In no other world but the world of classical music is a piece from 1930 still considered contemporary. Given that strange terminology, I can applaud the Berkshire Symphony Orchestra for presenting an “all-contemporary” program Friday night, featuring Gyorgy Ligeti’s Ramifications, Miklos Rozsa’s Viola Concerto and Howard Hanson’s Symphony No. 2.
Regardless of classifications, the concert was extremely satisfying, presenting a few voices from the 20th century. First on the program was Ligeti’s Ramifications, dating from 1969 and written for twelve string players. The BSO has been performing one large chamber work on each of its concerts; I don’t know why they made this decision, but it provides an interesting contrast to the larger orchestral fare. The Ligeti work was written in a period when he was at the forefront of the European avant-garde, moving away from the total serialism of the post-Weberian era in favor of a different type of chromaticism. Earlier in the century, Bela Bartok introduced many composers to quarter-tones (pitches lying between the normal 12 pitches of the Western even-tempered scale), while at the same time using extended techniques in string instruments (many adopted from folk-playing) such as snap pizzicatos, glissandos, and extensive use of harmonics. These techniques were picked up by composers such as Ligeti and extended even further.
Ramifications is a representative work from this movement. Six of the twelve performers tune their instruments a quarter-tone flat, opening the door for wonderful textures where chords are comprised of 24 notes instead of the usual twelve. Fast runs of short passages lead to a texture that is similar to some of those found in the aleatoric works of Witold Lutoslawski, who was working with such sounds at exactly the same time. Ramifications works because of the intricate, delicate, ever-changing textures that Ligeti creates. The musicians on stage sound like they are engaged in a Voltron-like endeavor, forming a larger cohesive instrument from the sum of their parts. Many people I spoke with after the concert told me that they enjoyed the piece a lot, despite their confusion. That’s exactly the sort of response one would hope for.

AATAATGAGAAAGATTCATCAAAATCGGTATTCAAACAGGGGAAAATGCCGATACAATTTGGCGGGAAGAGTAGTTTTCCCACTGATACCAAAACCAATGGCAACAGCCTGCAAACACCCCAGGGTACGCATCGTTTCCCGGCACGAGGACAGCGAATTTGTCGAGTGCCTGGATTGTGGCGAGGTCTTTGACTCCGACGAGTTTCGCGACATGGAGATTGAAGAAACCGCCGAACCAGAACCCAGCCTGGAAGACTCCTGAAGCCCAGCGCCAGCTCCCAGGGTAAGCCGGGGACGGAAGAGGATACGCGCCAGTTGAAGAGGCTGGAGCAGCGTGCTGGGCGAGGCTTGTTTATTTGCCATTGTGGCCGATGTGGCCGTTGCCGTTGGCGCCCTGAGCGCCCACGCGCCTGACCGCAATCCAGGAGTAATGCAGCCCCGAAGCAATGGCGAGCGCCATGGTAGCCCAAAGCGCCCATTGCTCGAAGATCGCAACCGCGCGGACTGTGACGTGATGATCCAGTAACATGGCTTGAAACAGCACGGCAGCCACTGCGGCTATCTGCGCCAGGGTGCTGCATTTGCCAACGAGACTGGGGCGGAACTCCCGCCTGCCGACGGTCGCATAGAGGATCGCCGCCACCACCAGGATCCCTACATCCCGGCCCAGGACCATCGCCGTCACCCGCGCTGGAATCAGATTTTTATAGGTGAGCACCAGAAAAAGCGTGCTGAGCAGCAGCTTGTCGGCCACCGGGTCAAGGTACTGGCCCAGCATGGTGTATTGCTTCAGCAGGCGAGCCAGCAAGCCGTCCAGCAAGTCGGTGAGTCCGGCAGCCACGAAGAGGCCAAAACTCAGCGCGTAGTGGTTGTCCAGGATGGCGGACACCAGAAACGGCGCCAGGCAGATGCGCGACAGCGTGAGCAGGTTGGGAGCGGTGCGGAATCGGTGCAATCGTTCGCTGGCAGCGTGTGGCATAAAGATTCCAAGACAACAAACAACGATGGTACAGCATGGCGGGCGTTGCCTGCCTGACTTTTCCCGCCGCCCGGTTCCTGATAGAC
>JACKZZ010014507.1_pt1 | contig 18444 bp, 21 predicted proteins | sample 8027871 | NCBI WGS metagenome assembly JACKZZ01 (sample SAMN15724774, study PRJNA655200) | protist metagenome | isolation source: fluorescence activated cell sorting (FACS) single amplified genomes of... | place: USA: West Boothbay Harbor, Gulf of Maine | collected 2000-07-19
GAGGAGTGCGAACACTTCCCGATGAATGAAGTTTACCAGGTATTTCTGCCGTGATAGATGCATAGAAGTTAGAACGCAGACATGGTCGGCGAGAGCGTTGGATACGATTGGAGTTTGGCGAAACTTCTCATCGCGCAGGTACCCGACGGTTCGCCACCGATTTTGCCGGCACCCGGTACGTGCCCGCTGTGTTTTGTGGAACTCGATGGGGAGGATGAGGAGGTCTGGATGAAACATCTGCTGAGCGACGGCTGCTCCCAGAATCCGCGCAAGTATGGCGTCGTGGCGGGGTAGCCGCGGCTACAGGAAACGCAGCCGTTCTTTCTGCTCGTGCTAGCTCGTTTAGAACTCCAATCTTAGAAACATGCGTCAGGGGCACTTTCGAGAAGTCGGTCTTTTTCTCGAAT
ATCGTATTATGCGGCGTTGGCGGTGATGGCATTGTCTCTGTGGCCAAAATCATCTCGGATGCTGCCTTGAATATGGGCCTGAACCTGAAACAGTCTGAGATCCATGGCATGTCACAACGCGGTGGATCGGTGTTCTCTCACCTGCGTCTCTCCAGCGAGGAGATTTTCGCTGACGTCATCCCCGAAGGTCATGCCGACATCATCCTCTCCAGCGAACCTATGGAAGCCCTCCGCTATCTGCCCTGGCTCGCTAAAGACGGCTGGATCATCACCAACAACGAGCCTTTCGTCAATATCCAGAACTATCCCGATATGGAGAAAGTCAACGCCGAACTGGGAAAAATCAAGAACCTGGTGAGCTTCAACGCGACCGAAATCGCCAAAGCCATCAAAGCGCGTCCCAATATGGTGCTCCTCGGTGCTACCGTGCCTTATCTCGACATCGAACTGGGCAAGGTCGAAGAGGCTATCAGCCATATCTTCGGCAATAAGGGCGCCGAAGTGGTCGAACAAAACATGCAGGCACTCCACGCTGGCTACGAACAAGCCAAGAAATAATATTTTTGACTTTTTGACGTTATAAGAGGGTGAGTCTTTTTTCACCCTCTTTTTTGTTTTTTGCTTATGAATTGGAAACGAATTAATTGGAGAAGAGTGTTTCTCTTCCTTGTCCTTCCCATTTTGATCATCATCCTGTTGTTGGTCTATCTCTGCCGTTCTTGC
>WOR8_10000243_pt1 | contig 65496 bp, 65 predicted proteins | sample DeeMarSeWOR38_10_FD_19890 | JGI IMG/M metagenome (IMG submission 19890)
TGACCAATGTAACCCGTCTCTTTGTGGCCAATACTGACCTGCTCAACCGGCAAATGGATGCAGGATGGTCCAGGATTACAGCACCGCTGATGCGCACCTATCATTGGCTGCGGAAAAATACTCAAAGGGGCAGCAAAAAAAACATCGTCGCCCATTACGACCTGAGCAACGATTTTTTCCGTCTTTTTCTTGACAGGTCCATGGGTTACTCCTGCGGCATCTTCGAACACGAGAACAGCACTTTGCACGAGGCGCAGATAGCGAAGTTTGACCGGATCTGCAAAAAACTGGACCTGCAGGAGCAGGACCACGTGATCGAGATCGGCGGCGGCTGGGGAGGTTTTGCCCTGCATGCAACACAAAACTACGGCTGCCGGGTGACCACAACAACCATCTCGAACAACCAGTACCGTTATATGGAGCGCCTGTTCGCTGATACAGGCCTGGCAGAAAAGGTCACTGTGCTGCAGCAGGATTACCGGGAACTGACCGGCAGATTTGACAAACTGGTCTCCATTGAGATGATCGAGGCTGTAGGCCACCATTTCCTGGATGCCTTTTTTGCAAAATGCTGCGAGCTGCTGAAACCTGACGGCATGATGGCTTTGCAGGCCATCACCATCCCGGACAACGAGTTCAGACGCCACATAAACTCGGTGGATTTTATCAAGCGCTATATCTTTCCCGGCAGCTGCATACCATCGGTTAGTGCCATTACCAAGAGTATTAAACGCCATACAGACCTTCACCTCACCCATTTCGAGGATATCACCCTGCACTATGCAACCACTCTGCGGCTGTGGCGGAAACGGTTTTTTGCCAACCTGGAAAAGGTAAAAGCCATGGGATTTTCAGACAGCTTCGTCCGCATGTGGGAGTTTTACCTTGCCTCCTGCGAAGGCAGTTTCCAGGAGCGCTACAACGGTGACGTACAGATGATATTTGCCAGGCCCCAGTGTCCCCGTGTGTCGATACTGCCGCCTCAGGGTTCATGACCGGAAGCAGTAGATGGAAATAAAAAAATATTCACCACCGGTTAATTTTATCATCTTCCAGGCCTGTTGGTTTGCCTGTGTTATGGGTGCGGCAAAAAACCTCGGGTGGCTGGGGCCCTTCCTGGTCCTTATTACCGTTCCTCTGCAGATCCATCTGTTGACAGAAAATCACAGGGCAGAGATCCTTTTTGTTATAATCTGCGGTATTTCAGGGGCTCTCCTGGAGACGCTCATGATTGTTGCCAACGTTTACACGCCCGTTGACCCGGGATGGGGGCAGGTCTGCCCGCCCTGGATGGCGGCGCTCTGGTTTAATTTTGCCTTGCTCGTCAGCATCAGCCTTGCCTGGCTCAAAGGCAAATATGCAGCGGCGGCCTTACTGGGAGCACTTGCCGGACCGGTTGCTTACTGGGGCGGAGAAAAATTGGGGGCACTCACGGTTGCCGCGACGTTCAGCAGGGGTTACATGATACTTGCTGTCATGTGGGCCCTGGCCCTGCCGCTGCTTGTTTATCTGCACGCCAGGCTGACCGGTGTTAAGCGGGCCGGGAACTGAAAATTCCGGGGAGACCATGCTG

Next on the program was Miklos Rozsa’s Viola Concerto, written in 1979. Roberto Diaz, principal violist from the Philadelphia Orchestra, was the soloist, and certainly knew how to put on a show. Midway through the last movement, one of his strings popped, and the audience was forced to wait as he replaced it. This really broke up the piece; I wasn’t loving the concerto to begin with, and by the time the orchestra got back to playing I was just hearing them out, no longer terribly engaged with the performance. Rozsa was chiefly a composer for film; as such, he was big on tugging the ol’ heart strings and building to the grand dramatic moment. While this can be done tactfully, the cinema does not call for tact or subtlety, and little was held back in this piece. Ultimately, although I enjoyed some of the colors and build-ups that Rozsa displayed (and it was a display) before us, it seemed that all the pomp was surrounding a thin core, making the experience rather unsatisfying. Nevertheless, I’m glad to have had the opportunity to hear one of his works; if nothing else, it’s always nice to know what someone was up to in the year I was born.
After intermission, the concert concluded with Howard Hanson’s Symphony No. 2, which bears the heading “Romantic.” This work provoked a mild controversy among my friends and me; to everyone’s surprise, this neophile director of the Independent Music Project really enjoyed the symphony. I believe that I may have dropped a few notches in the high-brow campus arts scene; certain notable artistic figures were seen sneering in my direction as I declared my affection for this bombastic, over-emotional work.
I can understand why people would dismiss Hanson’s symphony. In certain ways, it’s like a Tchaikovsky symphony transported to 1930, with huge orchestral sounds and big, obvious melodies. You’d think that I would be forced to tell you all about a hidden subtlety that might distinguish this work from Tchaikovsky or Rozsa, but I really can’t make such a claim. The “Romantic” symphony is an overtly unsubtle piece of music; somewhere in that quality may lie its charm. I enjoyed the sounds the orchestra was making, I enjoyed the melodies and harmonies, I enjoyed being forced down specific emotional paths. What can I say? It’s better than being addicted to heroin.
All in all, Friday’s BSO concert was a really good show that pleased just about everyone. I wish that I could say that was the case for more concerts on this campus. I should note that the playing throughout the performance was extremely good, with a wonderful blend of a variety of different orchestral sounds. Diaz’s playing was not overwhelmed by the orchestra, though the ensemble demonstrated that it was capable of reaching a tremendous forte sound in the Hanson symphony. Feldman did a fine job in leading the orchestra through some difficult repertoire. Caviar for all involved!